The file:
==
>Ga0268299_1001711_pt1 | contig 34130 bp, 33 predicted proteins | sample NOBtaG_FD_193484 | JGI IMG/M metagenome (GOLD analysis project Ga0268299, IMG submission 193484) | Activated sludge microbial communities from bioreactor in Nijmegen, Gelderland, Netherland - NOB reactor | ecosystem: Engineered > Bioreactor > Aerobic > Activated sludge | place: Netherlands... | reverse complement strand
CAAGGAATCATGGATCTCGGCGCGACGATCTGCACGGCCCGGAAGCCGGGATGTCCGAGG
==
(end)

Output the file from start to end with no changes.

>Ga0268299_1001711_pt1 | contig 34130 bp, 33 predicted proteins | sample NOBtaG_FD_193484 | JGI IMG/M metagenome (GOLD analysis project Ga0268299, IMG submission 193484) | Activated sludge microbial communities from bioreactor in Nijmegen, Gelderland, Netherland - NOB reactor | ecosystem: Engineered > Bioreactor > Aerobic > Activated sludge | place: Netherlands... | reverse complement strand
CAAGGAATCATGGATCTCGGCGCGACGATCTGCACGGCCCGGAAGCCGGGATGTCCGAGG